Five O'Clock Somewhere

Welcome to Five O'Clock Somewhere, where it doesn't matter what time zone you're in; it's five o'clock somewhere. We'll look at rural life, especially as it happens in Rio Arriba County, New Mexico, cats, sailing (particularly Etchells racing yachts), and bits of grammar and Victorian poetry.

Thursday, October 12, 2006

Grammar Moment: Restrictive Adverbs

Not all who misplace modifiers are confused

Adverbs are slippery, sneaky words. They can pop up just about anywhere in a sentence and still make grammatical sense. Sometimes they modify (describe or define) just the verb, and sometimes they modify the whole sentence. They’re the chameleons of the English language, since they can modify a verb, or they can modify an adjective, or they can even modify another adverb.

Restrictive adverbs are sneakier still. These are the adverbs, such as only, just, or not, that modify what’s closest to them – usually the word immediately following, but at the end of a sentence, they can modify the word immediately before with a different meaning. Many restrictive adverbs have an additional characteristic that makes them even slipperier – they can also be adjectives and modify a noun.

Consider this common saying:

All that glitters is not gold.

Think about it logically now. What that sentence is really saying is that if something glitters, it can’t possibly be gold. That’s not what is really meant, since we do know that gold does glitter. Rather, we want to state that if something glitters, it might be gold, but it also might not:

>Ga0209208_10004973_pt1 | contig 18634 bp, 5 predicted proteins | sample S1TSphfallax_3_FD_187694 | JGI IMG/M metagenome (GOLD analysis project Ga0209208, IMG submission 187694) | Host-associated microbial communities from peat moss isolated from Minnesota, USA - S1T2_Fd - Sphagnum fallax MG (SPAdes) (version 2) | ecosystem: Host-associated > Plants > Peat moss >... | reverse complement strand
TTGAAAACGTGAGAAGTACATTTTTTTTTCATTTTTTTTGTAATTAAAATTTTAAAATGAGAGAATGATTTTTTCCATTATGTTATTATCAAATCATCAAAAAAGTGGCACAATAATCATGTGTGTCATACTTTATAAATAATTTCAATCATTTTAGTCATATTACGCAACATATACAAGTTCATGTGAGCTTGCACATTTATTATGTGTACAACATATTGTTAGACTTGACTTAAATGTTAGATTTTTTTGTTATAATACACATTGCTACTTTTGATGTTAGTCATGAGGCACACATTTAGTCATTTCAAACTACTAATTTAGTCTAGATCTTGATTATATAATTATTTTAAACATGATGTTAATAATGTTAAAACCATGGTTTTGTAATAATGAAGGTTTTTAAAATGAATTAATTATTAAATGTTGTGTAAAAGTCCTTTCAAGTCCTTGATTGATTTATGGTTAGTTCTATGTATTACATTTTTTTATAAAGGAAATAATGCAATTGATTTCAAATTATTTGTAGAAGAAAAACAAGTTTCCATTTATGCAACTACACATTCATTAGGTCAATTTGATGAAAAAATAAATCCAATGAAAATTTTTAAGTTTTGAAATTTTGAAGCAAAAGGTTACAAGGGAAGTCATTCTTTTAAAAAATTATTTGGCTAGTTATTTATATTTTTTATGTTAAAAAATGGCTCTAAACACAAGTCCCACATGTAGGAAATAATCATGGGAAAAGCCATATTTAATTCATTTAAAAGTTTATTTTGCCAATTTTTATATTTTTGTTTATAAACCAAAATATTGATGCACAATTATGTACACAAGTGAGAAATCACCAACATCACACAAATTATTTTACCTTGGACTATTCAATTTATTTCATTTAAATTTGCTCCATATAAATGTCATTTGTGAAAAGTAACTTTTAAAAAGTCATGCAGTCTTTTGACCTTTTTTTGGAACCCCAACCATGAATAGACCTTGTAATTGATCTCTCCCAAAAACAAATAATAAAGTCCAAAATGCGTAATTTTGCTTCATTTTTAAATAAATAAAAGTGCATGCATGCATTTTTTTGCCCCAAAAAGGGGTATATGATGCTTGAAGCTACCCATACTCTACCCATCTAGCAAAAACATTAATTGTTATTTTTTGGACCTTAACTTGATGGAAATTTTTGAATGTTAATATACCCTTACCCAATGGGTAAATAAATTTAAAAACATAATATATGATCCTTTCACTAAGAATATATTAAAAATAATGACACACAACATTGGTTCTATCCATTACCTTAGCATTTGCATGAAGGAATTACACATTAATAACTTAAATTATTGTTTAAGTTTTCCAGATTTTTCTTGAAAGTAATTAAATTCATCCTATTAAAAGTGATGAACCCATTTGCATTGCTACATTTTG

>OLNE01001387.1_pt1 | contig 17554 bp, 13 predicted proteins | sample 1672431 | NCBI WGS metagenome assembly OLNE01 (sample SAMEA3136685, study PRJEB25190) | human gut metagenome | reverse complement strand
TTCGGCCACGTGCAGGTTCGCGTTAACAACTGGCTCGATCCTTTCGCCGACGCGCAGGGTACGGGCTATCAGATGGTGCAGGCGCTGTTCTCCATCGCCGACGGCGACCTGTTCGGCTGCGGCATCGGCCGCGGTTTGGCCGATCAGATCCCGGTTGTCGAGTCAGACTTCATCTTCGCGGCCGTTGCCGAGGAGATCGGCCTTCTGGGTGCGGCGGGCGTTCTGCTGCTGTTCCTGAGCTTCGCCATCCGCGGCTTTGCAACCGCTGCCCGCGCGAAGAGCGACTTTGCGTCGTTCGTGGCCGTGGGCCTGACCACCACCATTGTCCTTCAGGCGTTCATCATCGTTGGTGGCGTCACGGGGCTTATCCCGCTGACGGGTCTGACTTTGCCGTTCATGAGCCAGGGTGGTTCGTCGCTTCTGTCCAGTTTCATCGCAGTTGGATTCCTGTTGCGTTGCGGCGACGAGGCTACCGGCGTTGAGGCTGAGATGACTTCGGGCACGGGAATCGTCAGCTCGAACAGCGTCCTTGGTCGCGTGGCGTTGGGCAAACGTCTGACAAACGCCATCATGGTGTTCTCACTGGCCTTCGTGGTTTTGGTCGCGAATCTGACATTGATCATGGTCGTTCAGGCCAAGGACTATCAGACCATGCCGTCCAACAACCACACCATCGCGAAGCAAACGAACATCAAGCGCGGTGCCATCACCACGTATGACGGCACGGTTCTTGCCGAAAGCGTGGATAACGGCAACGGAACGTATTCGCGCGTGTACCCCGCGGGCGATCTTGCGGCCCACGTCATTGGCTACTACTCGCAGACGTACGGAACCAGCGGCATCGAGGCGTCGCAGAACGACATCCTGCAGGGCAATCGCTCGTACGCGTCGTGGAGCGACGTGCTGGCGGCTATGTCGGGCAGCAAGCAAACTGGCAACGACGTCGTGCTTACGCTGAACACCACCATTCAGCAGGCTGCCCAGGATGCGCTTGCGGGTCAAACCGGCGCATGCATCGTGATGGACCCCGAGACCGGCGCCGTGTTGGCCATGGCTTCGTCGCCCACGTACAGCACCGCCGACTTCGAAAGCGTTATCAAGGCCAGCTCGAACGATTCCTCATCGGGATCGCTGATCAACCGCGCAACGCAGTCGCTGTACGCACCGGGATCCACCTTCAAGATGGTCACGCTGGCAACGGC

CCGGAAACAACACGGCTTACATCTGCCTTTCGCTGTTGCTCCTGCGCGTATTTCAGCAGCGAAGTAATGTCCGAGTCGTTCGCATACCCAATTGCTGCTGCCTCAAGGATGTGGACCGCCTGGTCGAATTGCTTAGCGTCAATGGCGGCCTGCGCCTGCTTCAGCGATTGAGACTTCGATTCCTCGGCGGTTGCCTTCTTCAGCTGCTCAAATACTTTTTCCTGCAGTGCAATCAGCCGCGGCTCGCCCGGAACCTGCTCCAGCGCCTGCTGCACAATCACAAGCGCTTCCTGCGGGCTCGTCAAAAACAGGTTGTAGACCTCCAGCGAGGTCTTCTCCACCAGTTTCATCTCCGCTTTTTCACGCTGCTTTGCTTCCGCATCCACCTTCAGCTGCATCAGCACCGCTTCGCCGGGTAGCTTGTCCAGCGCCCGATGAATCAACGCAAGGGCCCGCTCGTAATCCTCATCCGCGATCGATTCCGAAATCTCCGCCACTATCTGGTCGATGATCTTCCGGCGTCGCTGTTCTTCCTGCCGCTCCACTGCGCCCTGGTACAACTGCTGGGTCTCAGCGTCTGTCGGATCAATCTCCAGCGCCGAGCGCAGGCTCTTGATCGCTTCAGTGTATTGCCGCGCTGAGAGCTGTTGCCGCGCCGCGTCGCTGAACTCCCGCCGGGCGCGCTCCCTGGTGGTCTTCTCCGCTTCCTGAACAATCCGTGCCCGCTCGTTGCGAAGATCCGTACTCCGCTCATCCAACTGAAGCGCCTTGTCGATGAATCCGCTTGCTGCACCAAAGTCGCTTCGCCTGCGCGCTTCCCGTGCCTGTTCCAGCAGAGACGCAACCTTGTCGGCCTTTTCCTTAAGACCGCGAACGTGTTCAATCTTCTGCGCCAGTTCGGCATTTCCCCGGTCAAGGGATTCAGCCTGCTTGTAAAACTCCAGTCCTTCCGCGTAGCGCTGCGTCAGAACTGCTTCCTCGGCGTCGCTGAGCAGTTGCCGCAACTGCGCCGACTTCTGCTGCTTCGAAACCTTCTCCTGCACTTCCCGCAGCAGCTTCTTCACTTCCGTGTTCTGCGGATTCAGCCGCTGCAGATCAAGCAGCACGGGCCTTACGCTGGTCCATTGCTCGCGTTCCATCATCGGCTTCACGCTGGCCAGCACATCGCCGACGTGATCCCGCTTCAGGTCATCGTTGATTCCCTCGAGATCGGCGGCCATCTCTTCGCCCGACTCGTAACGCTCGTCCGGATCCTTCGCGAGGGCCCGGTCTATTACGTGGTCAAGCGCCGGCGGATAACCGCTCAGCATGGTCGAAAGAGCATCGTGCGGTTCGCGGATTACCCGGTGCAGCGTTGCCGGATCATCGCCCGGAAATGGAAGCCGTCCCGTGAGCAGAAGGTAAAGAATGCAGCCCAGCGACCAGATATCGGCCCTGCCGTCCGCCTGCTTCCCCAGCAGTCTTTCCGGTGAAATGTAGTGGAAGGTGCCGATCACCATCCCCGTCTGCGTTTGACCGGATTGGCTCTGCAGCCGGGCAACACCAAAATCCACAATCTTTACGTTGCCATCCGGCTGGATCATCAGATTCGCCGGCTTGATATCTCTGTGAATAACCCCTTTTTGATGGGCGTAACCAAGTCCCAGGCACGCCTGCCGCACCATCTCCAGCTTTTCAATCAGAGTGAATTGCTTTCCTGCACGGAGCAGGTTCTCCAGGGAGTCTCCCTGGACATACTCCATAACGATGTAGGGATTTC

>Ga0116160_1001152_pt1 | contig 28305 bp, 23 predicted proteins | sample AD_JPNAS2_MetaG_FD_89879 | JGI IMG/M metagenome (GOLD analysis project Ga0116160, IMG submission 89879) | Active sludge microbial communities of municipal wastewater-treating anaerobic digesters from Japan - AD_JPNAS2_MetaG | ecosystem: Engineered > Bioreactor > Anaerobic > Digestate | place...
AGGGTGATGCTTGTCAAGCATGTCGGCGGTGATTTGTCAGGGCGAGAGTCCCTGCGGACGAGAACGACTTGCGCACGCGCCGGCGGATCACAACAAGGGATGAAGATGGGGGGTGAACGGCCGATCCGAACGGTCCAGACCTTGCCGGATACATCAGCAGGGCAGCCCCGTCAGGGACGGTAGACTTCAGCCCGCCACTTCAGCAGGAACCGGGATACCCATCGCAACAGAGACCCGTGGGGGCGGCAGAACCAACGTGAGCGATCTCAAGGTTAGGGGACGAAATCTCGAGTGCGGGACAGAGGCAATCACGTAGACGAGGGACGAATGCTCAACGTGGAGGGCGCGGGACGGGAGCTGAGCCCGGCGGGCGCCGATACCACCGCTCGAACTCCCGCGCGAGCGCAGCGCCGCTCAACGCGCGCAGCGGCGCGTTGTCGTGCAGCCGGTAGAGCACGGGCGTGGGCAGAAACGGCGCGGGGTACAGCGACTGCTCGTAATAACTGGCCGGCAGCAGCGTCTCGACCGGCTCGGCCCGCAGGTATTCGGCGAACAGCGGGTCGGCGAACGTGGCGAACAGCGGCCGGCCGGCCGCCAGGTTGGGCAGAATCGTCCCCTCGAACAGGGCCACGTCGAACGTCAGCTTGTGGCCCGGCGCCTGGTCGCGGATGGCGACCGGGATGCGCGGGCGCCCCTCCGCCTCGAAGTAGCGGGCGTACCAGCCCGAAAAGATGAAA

Not all that glitters is gold.

Notice now that the word not is modifying the word all, and now the sentence means what we want it to mean.

As a demonstration of just how slippery restrictive adverbs can be, and how essential it is to get them in the right place to make a sentence mean exactly what we want it to mean, I use this example given to me by a colleague of mine:

My brother lent me two books yesterday.

Now, let’s look at all of the different places we can put the restrictive adverb only:

Only my brother lent me two books yesterday. (Nobody else would lend me anything.)

My only brother lent me two books yesterday. (I don’t have any other brothers.)

My brother only lent me two books yesterday. (He didn’t give them to me.)

My brother lent only me two books yesterday. (He doesn’t trust anybody else with his precious books.)

My brother lent me only two books yesterday. (He wouldn’t lend me any more.)

My brother lent me two books only yesterday. (I haven’t had time to read them yet.)

My brother lent me two books yesterday only. (And then he took them back.)

You can see from these examples that getting those adverbs in the right place is an important task. Getting a not or an only in the wrong place can lead to confusion or misunderstanding. We don’t want that.


Anonymous Anonymous said...

hey, thanks a lot. these were very helpful for me as a nonnative speaker.

Fri Apr 11, 07:46:00 AM MDT  

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